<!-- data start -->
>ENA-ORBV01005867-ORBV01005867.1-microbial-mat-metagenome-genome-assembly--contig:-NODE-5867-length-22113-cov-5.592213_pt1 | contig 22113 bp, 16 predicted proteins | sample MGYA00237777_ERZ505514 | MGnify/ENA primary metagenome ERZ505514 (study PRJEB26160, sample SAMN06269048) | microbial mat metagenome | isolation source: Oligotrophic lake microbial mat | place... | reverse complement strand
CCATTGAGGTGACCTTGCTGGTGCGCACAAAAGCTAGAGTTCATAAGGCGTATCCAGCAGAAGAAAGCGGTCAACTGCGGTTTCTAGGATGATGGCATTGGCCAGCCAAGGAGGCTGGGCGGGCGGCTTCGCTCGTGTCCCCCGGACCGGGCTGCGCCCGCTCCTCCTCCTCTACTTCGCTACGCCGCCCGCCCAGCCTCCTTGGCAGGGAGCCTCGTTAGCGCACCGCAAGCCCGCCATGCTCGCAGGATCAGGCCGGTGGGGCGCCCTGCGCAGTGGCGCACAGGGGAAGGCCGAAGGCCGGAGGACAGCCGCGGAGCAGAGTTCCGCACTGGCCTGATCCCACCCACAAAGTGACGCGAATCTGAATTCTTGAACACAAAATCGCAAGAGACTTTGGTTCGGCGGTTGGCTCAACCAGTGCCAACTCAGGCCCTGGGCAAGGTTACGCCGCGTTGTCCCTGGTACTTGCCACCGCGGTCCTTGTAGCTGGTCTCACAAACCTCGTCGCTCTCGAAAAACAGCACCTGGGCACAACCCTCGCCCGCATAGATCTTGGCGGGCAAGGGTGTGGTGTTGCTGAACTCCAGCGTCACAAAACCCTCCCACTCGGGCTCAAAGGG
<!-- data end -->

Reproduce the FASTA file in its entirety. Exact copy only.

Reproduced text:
>ENA-ORBV01005867-ORBV01005867.1-microbial-mat-metagenome-genome-assembly--contig:-NODE-5867-length-22113-cov-5.592213_pt1 | contig 22113 bp, 16 predicted proteins | sample MGYA00237777_ERZ505514 | MGnify/ENA primary metagenome ERZ505514 (study PRJEB26160, sample SAMN06269048) | microbial mat metagenome | isolation source: Oligotrophic lake microbial mat | place... | reverse complement strand
CCATTGAGGTGACCTTGCTGGTGCGCACAAAAGCTAGAGTTCATAAGGCGTATCCAGCAGAAGAAAGCGGTCAACTGCGGTTTCTAGGATGATGGCATTGGCCAGCCAAGGAGGCTGGGCGGGCGGCTTCGCTCGTGTCCCCCGGACCGGGCTGCGCCCGCTCCTCCTCCTCTACTTCGCTACGCCGCCCGCCCAGCCTCCTTGGCAGGGAGCCTCGTTAGCGCACCGCAAGCCCGCCATGCTCGCAGGATCAGGCCGGTGGGGCGCCCTGCGCAGTGGCGCACAGGGGAAGGCCGAAGGCCGGAGGACAGCCGCGGAGCAGAGTTCCGCACTGGCCTGATCCCACCCACAAAGTGACGCGAATCTGAATTCTTGAACACAAAATCGCAAGAGACTTTGGTTCGGCGGTTGGCTCAACCAGTGCCAACTCAGGCCCTGGGCAAGGTTACGCCGCGTTGTCCCTGGTACTTGCCACCGCGGTCCTTGTAGCTGGTCTCACAAACCTCGTCGCTCTCGAAAAACAGCACCTGGGCACAACCCTCGCCCGCATAGATCTTGGCGGGCAAGGGTGTGGTGTTGCTGAACTCCAGCGTCACAAAACCCTCCCACTCGGGCTCAAAGGG